Motor neurone disease – MND

mndMotor neurone disease (MND) has been in the spotlight recently courtesy of the film, ‘The Theory of Everything’. This summary produced by the MND Association with the RCGP aims to aid GPs in diagnosing this rare condition, and has been reproduced with kind permission of the MND Association.

Diagnosis of MND

Remember that MND can present at any age and presentation is usually asymmetrical.

Firstly, ask yourself: does your patient have one or more of the following symptoms?

Limb features

70% present with limb features

  • Focal weakness (painless with preserved sensation)
  • Distal weakness
  • Falls/trips from foot drop
  • Loss of dexterity, e.g. problems with zips and buttons
  • Muscle wasting
  • Hands and shoulders
  • Typically asymmetrical
  • Muscle twitching/fasciculation
  • Cramps
  • No sensory features

Bulbar features

25% present with these

  • Dysarthria (painless progressive dysarthria: consider neurology rather than ENT referral)
  • Slurred speech often when tired
  • Quiet, hoarse or altered speech
  • Dysphagia
  • More often liquids first then solids
  • Initially can be a sensation of catching in the throat or choking when drinking quickly
  • Choking sensation when lying flat
  • Excessive saliva
  • Tongue fasciculation
  • Weak cough

Respiratory features

Rarely a presenting feature, usually occurs later

  • Hard to explain respiratory symptoms (not explained by pulmonary or cardiac causes)
  • Shortness of breath
  • Orthopnoea
  • Fatigue
  • Excessive daytime sleepiness
  • Early morning headache
  • Weak cough and sniff

Cognitive features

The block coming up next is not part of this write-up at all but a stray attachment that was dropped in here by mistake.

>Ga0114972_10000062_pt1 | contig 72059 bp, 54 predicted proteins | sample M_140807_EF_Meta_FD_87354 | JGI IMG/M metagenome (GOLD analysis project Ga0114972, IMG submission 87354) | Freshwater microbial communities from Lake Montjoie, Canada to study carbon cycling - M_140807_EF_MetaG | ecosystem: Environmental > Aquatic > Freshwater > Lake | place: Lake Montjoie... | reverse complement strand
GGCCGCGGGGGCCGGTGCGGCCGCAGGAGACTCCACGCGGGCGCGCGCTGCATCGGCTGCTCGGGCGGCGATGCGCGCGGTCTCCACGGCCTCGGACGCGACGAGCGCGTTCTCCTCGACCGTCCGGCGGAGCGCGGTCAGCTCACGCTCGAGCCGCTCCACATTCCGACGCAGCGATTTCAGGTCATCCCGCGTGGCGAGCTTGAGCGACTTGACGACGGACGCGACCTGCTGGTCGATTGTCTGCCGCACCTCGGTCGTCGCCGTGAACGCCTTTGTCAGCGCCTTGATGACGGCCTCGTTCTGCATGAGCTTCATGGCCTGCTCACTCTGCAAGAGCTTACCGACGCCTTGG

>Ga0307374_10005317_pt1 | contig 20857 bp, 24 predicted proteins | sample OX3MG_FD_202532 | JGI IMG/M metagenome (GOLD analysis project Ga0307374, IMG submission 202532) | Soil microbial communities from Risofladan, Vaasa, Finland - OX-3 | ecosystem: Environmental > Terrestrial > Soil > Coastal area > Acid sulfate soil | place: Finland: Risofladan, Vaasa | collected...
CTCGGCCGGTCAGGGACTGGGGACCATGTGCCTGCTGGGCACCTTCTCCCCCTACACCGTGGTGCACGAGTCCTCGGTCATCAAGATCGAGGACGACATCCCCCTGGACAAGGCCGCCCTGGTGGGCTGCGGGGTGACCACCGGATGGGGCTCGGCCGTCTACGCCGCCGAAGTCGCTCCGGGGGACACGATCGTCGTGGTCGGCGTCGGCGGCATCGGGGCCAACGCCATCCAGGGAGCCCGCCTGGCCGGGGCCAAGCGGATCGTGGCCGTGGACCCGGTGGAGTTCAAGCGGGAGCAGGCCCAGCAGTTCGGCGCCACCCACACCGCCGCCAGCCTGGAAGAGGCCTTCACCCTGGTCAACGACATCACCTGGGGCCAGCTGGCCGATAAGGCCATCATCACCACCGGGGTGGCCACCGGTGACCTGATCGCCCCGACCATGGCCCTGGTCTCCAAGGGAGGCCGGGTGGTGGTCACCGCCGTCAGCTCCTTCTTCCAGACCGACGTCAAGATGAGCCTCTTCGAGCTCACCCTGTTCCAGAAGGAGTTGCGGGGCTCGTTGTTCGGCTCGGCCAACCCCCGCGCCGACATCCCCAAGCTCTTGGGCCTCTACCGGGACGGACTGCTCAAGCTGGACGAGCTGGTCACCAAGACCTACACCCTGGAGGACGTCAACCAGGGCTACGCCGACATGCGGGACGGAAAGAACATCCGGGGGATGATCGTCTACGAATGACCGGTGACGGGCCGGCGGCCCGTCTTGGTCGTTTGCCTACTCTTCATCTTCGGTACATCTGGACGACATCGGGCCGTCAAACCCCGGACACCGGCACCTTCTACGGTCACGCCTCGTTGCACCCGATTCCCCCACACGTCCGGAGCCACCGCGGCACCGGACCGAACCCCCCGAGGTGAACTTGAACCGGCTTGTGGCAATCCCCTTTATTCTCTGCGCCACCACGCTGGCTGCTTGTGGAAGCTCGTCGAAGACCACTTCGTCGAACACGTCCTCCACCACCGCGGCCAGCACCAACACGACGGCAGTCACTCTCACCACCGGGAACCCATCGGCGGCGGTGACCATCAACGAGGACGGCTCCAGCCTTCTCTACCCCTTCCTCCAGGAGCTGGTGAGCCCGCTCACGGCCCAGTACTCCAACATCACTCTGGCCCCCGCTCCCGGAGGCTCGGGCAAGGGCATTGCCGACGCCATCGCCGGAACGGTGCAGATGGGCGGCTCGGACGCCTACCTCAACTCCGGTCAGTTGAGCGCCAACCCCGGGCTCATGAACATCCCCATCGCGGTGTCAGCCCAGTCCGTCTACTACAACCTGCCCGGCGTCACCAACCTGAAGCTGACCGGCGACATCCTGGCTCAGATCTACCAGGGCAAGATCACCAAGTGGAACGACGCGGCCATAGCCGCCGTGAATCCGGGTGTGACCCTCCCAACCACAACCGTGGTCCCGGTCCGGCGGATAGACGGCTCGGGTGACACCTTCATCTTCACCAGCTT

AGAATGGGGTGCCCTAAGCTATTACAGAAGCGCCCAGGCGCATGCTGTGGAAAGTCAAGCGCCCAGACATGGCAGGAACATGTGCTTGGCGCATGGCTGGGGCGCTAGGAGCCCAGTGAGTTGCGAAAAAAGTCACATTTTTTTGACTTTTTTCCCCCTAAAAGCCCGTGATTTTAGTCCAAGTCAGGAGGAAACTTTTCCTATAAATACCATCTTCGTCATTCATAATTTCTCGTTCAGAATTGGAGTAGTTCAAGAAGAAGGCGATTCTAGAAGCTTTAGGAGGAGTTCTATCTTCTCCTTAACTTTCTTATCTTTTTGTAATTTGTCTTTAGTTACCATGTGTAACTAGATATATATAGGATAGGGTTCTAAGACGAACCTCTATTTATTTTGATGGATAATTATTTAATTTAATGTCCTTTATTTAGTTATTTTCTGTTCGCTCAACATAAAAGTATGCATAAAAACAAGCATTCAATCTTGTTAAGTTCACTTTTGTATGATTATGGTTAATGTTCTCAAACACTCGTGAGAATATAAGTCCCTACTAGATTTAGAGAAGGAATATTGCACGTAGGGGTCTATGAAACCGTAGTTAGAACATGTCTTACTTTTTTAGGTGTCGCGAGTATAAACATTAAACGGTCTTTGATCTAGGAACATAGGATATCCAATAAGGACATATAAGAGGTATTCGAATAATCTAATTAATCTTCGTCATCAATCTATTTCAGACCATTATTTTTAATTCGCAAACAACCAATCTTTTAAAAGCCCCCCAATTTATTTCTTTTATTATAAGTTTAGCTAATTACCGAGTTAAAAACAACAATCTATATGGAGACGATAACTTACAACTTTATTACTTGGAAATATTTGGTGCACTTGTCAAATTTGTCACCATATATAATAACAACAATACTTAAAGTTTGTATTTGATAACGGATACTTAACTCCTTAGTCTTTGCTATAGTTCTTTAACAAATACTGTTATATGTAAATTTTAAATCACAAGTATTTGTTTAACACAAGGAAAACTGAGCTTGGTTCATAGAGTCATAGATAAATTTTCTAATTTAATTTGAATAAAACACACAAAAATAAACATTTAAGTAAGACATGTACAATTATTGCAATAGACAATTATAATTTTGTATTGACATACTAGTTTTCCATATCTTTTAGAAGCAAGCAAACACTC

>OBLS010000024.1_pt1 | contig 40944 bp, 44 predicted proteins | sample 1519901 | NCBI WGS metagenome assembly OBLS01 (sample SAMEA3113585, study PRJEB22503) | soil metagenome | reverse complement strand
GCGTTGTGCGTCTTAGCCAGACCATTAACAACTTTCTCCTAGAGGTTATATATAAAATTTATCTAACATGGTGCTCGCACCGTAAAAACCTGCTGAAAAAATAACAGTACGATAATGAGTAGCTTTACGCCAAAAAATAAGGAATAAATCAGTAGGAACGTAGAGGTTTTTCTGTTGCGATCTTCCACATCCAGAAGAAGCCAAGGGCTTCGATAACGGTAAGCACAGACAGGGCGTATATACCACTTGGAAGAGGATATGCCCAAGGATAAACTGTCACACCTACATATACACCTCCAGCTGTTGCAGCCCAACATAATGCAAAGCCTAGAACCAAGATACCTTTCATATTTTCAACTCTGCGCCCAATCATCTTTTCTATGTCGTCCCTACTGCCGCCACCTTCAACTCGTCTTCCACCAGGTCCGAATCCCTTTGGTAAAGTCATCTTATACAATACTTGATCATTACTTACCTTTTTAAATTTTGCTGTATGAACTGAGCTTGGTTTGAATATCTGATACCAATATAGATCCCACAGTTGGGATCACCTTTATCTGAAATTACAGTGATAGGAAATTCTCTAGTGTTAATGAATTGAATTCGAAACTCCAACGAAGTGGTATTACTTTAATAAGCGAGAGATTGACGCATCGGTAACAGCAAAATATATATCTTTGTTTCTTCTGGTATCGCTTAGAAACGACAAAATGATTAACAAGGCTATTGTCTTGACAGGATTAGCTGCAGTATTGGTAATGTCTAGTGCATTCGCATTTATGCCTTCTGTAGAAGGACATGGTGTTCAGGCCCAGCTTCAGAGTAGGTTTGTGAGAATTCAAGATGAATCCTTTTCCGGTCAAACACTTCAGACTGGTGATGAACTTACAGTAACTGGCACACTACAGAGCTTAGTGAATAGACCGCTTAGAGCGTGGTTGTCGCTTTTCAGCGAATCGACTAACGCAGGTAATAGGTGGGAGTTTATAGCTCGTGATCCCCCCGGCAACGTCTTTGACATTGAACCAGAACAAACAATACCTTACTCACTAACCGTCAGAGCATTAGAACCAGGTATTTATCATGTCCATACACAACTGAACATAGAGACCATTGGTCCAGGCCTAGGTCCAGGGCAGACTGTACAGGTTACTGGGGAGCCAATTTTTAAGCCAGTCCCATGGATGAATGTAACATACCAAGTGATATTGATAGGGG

Rare

  • Behavioural changes (apathy, lack of motivation)
  • Fronto-temporal dementia (loss of empathy, loss of inhibitions, lack of motivation but not sad, or new problems with language)
  • Emotional lability (not caused by dementia)
  • Ask specifically about a family history of similar features

The following features do NOT support a diagnosis of MND:

  • Bladder/bowel involvement
  • Prominent sensory symptoms
  • Double vision/ptosis
  • Symptoms that improve

Secondly ask yourself: are these symptoms progressive?

If yes to both questions, this could be MND: refer to neurology and specifically query the diagnosis in the referral letter. Common causes of delay are initial referrals to either ENT or orthopaedics.

The MND Association has an enormous amount of useful information presented in a sensitive way.

Aimee Lettis

Aimee Lettis from the GP Update team gives us short, sharp nuggets of clinical information for sessional GPs. The GP Update team run one-day courses, bringing GPs up to date with all the latest evidence and guidelines.

Use the NASGP CPD templates to record your reflections.

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